Companies had worked from central office locations for a hundred years. The remote/work-from-home option was a new test for everyone involved but many early wrinkles have been ironed out after an accelerated learning curve due to the Covid-19 situation.

In the early days, most companies weren’t ready to close up the office and send their workers home claiming that some basic operations such as accounting and invoicing were not yet able to be done online (Thailand has a love of hard-copies and paperwork).

Team meetings were also more clumsy online. There were even companies that told their staff to keep coming in to the office as there was no legal barrier preventing them from doing so. But many smaller and less digitally-savvy firms required workers to come in and risk contracting the virus.

In the US, the Bureau of Labour Statistics found only 29% of jobs in the US could be completed from home, while in Thailand (a far less digitised and service-based economy) the percentage was probably lower.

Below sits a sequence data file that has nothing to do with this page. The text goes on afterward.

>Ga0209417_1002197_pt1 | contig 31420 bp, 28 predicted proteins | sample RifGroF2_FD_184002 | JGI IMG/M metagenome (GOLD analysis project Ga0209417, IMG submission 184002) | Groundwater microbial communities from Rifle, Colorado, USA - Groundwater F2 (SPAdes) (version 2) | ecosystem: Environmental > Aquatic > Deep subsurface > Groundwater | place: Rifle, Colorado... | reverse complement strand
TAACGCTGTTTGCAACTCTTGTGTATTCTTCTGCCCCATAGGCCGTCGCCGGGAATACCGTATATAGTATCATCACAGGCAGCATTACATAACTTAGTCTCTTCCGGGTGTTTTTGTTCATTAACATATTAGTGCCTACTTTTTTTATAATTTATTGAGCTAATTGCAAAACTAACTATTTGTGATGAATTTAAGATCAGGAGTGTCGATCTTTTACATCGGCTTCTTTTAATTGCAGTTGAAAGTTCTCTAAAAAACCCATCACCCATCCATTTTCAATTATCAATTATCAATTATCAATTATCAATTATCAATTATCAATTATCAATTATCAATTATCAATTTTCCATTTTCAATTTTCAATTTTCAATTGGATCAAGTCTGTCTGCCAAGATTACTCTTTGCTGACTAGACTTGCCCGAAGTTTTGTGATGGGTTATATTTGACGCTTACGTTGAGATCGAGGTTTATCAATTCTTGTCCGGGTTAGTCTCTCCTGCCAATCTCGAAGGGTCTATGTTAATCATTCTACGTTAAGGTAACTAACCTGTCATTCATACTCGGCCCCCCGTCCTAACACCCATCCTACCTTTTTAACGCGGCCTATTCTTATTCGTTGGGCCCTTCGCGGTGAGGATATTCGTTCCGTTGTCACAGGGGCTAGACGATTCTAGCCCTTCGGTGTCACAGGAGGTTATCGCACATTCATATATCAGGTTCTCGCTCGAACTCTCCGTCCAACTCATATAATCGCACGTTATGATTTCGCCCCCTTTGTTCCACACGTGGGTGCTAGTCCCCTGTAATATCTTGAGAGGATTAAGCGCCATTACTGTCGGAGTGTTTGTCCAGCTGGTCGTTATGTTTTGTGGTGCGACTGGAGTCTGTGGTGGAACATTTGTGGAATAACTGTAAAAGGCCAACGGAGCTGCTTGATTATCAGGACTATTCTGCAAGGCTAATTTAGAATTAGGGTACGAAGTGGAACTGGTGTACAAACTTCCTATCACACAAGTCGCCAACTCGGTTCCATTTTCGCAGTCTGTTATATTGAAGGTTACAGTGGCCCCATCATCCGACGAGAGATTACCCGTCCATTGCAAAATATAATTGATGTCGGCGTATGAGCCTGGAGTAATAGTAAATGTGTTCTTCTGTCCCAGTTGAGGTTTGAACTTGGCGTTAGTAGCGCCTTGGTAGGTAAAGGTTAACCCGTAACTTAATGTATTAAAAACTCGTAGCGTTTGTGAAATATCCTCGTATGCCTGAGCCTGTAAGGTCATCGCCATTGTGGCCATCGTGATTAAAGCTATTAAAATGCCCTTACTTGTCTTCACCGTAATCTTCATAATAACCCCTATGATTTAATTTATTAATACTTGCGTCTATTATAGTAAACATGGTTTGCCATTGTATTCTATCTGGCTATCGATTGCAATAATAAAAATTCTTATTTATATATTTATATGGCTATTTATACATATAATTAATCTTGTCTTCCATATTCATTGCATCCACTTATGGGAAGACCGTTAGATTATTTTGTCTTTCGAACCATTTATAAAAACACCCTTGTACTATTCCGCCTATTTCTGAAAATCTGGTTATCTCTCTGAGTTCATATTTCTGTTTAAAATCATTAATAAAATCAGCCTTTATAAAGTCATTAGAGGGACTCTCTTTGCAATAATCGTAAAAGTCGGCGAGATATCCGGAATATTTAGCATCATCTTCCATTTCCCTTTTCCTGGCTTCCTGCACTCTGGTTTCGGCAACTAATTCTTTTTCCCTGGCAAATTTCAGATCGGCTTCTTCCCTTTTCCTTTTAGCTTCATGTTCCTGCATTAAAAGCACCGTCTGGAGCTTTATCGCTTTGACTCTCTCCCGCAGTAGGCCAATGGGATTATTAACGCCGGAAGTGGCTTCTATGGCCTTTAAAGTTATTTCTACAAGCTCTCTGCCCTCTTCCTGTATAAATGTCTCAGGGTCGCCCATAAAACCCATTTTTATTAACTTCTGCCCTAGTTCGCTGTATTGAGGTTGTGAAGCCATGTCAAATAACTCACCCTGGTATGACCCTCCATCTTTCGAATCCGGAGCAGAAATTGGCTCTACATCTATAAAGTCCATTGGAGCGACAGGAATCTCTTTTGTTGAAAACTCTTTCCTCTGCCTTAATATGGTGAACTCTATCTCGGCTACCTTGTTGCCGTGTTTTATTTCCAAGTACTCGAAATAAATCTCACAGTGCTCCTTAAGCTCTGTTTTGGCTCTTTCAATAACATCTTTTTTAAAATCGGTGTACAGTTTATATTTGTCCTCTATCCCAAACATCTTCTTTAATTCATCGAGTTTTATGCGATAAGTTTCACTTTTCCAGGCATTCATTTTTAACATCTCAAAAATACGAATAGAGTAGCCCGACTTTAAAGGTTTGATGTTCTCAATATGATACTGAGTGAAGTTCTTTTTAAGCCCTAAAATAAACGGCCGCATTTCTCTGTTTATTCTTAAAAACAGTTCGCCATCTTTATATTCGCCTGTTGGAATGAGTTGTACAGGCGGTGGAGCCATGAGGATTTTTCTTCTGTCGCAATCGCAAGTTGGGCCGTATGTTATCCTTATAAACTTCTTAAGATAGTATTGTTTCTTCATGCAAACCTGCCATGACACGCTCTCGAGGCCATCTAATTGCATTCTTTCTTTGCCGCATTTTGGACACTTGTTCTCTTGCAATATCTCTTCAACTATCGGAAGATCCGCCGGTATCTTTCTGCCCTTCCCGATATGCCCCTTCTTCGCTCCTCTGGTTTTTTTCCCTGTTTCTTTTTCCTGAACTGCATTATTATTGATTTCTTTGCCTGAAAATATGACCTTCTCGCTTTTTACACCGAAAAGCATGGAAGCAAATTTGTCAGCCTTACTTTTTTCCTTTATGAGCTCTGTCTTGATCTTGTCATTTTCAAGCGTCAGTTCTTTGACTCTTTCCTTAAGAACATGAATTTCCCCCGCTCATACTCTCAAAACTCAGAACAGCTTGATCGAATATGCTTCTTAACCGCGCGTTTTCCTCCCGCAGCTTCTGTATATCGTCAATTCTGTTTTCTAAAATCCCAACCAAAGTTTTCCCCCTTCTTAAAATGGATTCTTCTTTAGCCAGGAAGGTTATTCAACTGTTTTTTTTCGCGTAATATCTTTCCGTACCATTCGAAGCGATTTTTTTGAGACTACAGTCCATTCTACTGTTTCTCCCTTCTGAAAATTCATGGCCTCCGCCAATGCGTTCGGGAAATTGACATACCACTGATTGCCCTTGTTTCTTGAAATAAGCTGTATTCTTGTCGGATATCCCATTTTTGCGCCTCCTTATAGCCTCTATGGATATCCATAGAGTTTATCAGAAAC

But larger Thai firms, such as Unilever and True Digital allowed nearly 100% of their white-collar employees to work from home early during the lockdown phase. Other companies adapted quickly and found that working remotely, or from home, allowed their businesses additional flexibility. Many workers also say they enjoyed the lack of office interruptions too.

While Unilever was unable to send its factory workforce home, it was able to shift all sales and executive personnel fully online to avoid possible Covid exposure finding hitherto unknown improvements in the firm’s e-commerce presence.